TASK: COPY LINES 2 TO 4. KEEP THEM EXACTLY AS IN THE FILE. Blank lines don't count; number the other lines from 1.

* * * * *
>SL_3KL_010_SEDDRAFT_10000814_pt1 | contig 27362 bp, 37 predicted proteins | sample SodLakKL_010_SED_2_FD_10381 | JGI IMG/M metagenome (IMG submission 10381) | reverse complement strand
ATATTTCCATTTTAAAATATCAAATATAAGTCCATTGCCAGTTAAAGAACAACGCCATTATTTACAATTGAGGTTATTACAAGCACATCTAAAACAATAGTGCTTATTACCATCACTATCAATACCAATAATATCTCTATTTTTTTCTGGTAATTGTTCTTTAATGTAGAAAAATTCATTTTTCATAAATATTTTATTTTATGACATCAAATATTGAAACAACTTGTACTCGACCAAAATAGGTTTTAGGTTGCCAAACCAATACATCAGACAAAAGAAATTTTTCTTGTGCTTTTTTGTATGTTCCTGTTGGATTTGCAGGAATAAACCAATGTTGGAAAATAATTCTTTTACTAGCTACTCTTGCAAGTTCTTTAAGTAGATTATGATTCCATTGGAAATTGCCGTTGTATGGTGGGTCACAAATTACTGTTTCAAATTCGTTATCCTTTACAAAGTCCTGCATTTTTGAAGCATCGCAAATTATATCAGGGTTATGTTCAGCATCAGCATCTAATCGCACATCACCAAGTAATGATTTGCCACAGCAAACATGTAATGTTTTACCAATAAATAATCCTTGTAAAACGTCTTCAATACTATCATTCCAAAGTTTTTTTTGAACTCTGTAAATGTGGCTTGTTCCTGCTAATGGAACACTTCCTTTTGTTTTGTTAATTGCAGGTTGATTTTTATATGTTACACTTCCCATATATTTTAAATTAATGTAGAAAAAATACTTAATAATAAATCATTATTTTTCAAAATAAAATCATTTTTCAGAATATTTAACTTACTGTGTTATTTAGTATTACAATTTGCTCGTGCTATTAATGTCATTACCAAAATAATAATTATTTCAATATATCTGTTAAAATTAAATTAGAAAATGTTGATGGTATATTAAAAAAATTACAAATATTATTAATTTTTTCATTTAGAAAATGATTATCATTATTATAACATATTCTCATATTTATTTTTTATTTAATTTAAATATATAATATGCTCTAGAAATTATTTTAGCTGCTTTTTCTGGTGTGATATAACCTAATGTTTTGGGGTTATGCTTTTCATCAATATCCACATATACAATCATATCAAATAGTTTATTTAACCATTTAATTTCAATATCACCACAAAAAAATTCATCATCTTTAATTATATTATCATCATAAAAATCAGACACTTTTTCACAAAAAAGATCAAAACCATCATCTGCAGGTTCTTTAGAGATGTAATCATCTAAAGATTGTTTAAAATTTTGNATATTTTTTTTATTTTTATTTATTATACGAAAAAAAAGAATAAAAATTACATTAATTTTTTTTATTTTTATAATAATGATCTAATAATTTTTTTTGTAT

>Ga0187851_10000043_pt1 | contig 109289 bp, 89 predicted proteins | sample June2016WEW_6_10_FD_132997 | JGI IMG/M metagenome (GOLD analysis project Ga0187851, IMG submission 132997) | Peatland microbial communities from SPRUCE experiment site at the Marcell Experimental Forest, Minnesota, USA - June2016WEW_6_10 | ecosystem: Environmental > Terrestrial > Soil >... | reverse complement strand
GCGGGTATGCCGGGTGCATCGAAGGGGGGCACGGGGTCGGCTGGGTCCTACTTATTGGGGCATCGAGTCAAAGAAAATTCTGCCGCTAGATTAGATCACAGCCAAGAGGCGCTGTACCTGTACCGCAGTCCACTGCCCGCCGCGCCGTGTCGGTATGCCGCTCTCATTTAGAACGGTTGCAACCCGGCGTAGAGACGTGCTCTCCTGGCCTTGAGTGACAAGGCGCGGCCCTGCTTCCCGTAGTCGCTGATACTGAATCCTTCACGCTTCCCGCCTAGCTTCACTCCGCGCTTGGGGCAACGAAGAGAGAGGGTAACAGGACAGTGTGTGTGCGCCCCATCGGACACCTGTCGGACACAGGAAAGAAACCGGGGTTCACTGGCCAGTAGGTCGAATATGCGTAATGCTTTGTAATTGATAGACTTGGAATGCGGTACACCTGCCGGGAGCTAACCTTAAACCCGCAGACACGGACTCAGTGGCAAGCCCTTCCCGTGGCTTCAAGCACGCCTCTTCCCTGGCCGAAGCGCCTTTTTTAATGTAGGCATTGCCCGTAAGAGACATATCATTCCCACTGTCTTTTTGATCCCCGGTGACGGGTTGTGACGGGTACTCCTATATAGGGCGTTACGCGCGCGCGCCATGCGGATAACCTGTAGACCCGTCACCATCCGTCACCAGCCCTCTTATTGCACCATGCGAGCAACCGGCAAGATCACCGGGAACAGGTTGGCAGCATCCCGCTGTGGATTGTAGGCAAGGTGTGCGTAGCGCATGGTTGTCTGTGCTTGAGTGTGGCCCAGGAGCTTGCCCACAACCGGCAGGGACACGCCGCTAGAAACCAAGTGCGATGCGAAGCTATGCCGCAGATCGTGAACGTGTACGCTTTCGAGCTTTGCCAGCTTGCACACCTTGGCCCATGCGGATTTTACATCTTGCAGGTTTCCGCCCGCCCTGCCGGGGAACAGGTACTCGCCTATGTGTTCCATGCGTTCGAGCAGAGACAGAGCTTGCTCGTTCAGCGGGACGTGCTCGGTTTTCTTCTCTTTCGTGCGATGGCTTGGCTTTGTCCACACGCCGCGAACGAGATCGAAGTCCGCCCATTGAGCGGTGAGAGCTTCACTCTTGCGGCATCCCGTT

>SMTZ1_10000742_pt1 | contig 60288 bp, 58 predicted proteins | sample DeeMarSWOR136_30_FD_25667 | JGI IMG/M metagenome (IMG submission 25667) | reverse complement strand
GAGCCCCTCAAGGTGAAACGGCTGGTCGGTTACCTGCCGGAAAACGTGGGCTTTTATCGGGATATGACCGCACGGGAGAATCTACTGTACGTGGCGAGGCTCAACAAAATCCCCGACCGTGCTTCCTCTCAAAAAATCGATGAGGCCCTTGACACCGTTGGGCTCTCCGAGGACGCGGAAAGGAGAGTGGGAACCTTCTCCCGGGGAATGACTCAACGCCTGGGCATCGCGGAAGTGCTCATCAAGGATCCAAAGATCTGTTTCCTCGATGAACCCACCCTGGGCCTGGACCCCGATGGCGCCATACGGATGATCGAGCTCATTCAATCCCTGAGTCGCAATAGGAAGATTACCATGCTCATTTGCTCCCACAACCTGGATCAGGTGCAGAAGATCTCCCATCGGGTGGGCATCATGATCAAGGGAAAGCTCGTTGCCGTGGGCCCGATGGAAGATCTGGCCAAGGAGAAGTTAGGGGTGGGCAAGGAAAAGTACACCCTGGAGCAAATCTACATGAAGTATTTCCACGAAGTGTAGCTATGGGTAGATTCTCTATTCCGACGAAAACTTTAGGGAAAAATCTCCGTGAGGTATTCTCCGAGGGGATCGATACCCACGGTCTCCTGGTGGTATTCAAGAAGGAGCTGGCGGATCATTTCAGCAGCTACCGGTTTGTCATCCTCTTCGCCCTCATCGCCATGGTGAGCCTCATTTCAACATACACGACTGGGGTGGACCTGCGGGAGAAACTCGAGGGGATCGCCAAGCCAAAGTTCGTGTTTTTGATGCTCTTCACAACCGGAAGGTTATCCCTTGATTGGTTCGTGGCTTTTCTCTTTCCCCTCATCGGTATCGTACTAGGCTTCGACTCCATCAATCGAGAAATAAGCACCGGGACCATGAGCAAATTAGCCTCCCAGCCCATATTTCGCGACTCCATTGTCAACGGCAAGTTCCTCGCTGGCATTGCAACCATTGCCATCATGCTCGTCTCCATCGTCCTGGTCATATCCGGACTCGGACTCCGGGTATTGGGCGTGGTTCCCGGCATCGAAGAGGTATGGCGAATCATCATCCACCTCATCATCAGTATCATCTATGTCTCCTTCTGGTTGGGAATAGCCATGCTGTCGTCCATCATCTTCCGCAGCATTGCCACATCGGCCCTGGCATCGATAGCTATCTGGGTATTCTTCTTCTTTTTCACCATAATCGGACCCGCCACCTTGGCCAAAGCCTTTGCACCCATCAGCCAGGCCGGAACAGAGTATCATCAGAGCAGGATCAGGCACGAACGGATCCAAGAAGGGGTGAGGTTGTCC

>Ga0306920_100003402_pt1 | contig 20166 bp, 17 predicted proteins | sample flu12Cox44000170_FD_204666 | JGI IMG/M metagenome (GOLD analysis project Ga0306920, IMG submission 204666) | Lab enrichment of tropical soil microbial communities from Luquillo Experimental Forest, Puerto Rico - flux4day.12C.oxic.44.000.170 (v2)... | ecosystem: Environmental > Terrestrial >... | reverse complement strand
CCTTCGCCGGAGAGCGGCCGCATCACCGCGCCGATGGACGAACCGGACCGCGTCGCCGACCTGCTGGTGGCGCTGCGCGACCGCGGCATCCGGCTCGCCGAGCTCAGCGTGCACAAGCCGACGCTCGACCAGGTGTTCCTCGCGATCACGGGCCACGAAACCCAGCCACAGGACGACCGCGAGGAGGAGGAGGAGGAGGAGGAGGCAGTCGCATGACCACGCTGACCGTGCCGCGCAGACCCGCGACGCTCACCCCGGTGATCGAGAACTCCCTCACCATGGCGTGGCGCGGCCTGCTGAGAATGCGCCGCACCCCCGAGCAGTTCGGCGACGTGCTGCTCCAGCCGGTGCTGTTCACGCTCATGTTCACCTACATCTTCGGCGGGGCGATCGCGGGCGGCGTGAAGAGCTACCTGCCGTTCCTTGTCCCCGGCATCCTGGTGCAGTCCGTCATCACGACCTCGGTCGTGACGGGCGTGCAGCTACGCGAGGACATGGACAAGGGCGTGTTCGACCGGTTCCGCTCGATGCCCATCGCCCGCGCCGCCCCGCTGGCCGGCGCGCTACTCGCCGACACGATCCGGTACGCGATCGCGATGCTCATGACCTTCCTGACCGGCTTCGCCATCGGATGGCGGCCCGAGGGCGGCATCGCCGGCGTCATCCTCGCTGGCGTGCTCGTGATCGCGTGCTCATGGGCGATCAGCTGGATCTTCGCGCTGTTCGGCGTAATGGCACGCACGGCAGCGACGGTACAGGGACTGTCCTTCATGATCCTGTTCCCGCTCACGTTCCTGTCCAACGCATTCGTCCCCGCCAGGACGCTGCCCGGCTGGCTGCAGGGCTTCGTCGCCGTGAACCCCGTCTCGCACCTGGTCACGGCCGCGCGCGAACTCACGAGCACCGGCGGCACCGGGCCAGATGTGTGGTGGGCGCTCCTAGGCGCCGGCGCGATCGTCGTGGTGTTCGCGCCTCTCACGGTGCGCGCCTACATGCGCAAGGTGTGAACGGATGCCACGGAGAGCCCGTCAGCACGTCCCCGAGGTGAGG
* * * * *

ATATTTCCATTTTAAAATATCAAATATAAGTCCATTGCCAGTTAAAGAACAACGCCATTATTTACAATTGAGGTTATTACAAGCACATCTAAAACAATAGTGCTTATTACCATCACTATCAATACCAATAATATCTCTATTTTTTTCTGGTAATTGTTCTTTAATGTAGAAAAATTCATTTTTCATAAATATTTTATTTTATGACATCAAATATTGAAACAACTTGTACTCGACCAAAATAGGTTTTAGGTTGCCAAACCAATACATCAGACAAAAGAAATTTTTCTTGTGCTTTTTTGTATGTTCCTGTTGGATTTGCAGGAATAAACCAATGTTGGAAAATAATTCTTTTACTAGCTACTCTTGCAAGTTCTTTAAGTAGATTATGATTCCATTGGAAATTGCCGTTGTATGGTGGGTCACAAATTACTGTTTCAAATTCGTTATCCTTTACAAAGTCCTGCATTTTTGAAGCATCGCAAATTATATCAGGGTTATGTTCAGCATCAGCATCTAATCGCACATCACCAAGTAATGATTTGCCACAGCAAACATGTAATGTTTTACCAATAAATAATCCTTGTAAAACGTCTTCAATACTATCATTCCAAAGTTTTTTTTGAACTCTGTAAATGTGGCTTGTTCCTGCTAATGGAACACTTCCTTTTGTTTTGTTAATTGCAGGTTGATTTTTATATGTTACACTTCCCATATATTTTAAATTAATGTAGAAAAAATACTTAATAATAAATCATTATTTTTCAAAATAAAATCATTTTTCAGAATATTTAACTTACTGTGTTATTTAGTATTACAATTTGCTCGTGCTATTAATGTCATTACCAAAATAATAATTATTTCAATATATCTGTTAAAATTAAATTAGAAAATGTTGATGGTATATTAAAAAAATTACAAATATTATTAATTTTTTCATTTAGAAAATGATTATCATTATTATAACATATTCTCATATTTATTTTTTATTTAATTTAAATATATAATATGCTCTAGAAATTATTTTAGCTGCTTTTTCTGGTGTGATATAACCTAATGTTTTGGGGTTATGCTTTTCATCAATATCCACATATACAATCATATCAAATAGTTTATTTAACCATTTAATTTCAATATCACCACAAAAAAATTCATCATCTTTAATTATATTATCATCATAAAAATCAGACACTTTTTCACAAAAAAGATCAAAACCATCATCTGCAGGTTCTTTAGAGATGTAATCATCTAAAGATTGTTTAAAATTTTGNATATTTTTTTTATTTTTATTTATTATACGAAAAAAAAGAATAAAAATTACATTAATTTTTTTTATTTTTATAATAATGATCTAATAATTTTTTTTGTAT

>Ga0187851_10000043_pt1 | contig 109289 bp, 89 predicted proteins | sample June2016WEW_6_10_FD_132997 | JGI IMG/M metagenome (GOLD analysis project Ga0187851, IMG submission 132997) | Peatland microbial communities from SPRUCE experiment site at the Marcell Experimental Forest, Minnesota, USA - June2016WEW_6_10 | ecosystem: Environmental > Terrestrial > Soil >... | reverse complement strand
GCGGGTATGCCGGGTGCATCGAAGGGGGGCACGGGGTCGGCTGGGTCCTACTTATTGGGGCATCGAGTCAAAGAAAATTCTGCCGCTAGATTAGATCACAGCCAAGAGGCGCTGTACCTGTACCGCAGTCCACTGCCCGCCGCGCCGTGTCGGTATGCCGCTCTCATTTAGAACGGTTGCAACCCGGCGTAGAGACGTGCTCTCCTGGCCTTGAGTGACAAGGCGCGGCCCTGCTTCCCGTAGTCGCTGATACTGAATCCTTCACGCTTCCCGCCTAGCTTCACTCCGCGCTTGGGGCAACGAAGAGAGAGGGTAACAGGACAGTGTGTGTGCGCCCCATCGGACACCTGTCGGACACAGGAAAGAAACCGGGGTTCACTGGCCAGTAGGTCGAATATGCGTAATGCTTTGTAATTGATAGACTTGGAATGCGGTACACCTGCCGGGAGCTAACCTTAAACCCGCAGACACGGACTCAGTGGCAAGCCCTTCCCGTGGCTTCAAGCACGCCTCTTCCCTGGCCGAAGCGCCTTTTTTAATGTAGGCATTGCCCGTAAGAGACATATCATTCCCACTGTCTTTTTGATCCCCGGTGACGGGTTGTGACGGGTACTCCTATATAGGGCGTTACGCGCGCGCGCCATGCGGATAACCTGTAGACCCGTCACCATCCGTCACCAGCCCTCTTATTGCACCATGCGAGCAACCGGCAAGATCACCGGGAACAGGTTGGCAGCATCCCGCTGTGGATTGTAGGCAAGGTGTGCGTAGCGCATGGTTGTCTGTGCTTGAGTGTGGCCCAGGAGCTTGCCCACAACCGGCAGGGACACGCCGCTAGAAACCAAGTGCGATGCGAAGCTATGCCGCAGATCGTGAACGTGTACGCTTTCGAGCTTTGCCAGCTTGCACACCTTGGCCCATGCGGATTTTACATCTTGCAGGTTTCCGCCCGCCCTGCCGGGGAACAGGTACTCGCCTATGTGTTCCATGCGTTCGAGCAGAGACAGAGCTTGCTCGTTCAGCGGGACGTGCTCGGTTTTCTTCTCTTTCGTGCGATGGCTTGGCTTTGTCCACACGCCGCGAACGAGATCGAAGTCCGCCCATTGAGCGGTGAGAGCTTCACTCTTGCGGCATCCCGTT